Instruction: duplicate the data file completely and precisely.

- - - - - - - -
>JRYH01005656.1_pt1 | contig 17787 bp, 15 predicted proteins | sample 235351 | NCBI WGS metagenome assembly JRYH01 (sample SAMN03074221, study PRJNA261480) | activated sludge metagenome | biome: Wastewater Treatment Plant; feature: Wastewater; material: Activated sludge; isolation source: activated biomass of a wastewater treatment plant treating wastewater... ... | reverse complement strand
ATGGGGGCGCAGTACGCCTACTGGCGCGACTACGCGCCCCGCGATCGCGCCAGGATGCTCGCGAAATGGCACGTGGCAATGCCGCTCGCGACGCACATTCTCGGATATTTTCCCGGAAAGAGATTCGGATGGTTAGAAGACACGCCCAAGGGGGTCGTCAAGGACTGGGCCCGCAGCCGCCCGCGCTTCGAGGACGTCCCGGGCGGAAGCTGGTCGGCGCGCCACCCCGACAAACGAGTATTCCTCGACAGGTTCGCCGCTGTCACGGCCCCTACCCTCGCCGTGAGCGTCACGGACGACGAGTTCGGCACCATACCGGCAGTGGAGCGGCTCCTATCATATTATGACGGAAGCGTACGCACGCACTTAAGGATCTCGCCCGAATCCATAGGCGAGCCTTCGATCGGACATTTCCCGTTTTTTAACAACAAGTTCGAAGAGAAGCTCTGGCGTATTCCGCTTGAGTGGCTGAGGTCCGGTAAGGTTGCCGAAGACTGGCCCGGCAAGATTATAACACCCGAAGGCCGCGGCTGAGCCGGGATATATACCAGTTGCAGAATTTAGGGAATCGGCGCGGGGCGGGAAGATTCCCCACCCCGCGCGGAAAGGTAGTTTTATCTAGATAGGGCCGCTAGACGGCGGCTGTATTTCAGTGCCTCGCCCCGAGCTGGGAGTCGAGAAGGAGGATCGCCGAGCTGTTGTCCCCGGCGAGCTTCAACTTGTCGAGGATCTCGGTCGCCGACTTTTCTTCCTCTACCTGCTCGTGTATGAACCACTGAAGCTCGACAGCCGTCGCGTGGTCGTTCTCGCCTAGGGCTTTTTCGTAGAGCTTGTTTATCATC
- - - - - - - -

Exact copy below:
>JRYH01005656.1_pt1 | contig 17787 bp, 15 predicted proteins | sample 235351 | NCBI WGS metagenome assembly JRYH01 (sample SAMN03074221, study PRJNA261480) | activated sludge metagenome | biome: Wastewater Treatment Plant; feature: Wastewater; material: Activated sludge; isolation source: activated biomass of a wastewater treatment plant treating wastewater... ... | reverse complement strand
ATGGGGGCGCAGTACGCCTACTGGCGCGACTACGCGCCCCGCGATCGCGCCAGGATGCTCGCGAAATGGCACGTGGCAATGCCGCTCGCGACGCACATTCTCGGATATTTTCCCGGAAAGAGATTCGGATGGTTAGAAGACACGCCCAAGGGGGTCGTCAAGGACTGGGCCCGCAGCCGCCCGCGCTTCGAGGACGTCCCGGGCGGAAGCTGGTCGGCGCGCCACCCCGACAAACGAGTATTCCTCGACAGGTTCGCCGCTGTCACGGCCCCTACCCTCGCCGTGAGCGTCACGGACGACGAGTTCGGCACCATACCGGCAGTGGAGCGGCTCCTATCATATTATGACGGAAGCGTACGCACGCACTTAAGGATCTCGCCCGAATCCATAGGCGAGCCTTCGATCGGACATTTCCCGTTTTTTAACAACAAGTTCGAAGAGAAGCTCTGGCGTATTCCGCTTGAGTGGCTGAGGTCCGGTAAGGTTGCCGAAGACTGGCCCGGCAAGATTATAACACCCGAAGGCCGCGGCTGAGCCGGGATATATACCAGTTGCAGAATTTAGGGAATCGGCGCGGGGCGGGAAGATTCCCCACCCCGCGCGGAAAGGTAGTTTTATCTAGATAGGGCCGCTAGACGGCGGCTGTATTTCAGTGCCTCGCCCCGAGCTGGGAGTCGAGAAGGAGGATCGCCGAGCTGTTGTCCCCGGCGAGCTTCAACTTGTCGAGGATCTCGGTCGCCGACTTTTCTTCCTCTACCTGCTCGTGTATGAACCACTGAAGCTCGACAGCCGTCGCGTGGTCGTTCTCGCCTAGGGCTTTTTCGTAGAGCTTGTTTATCATC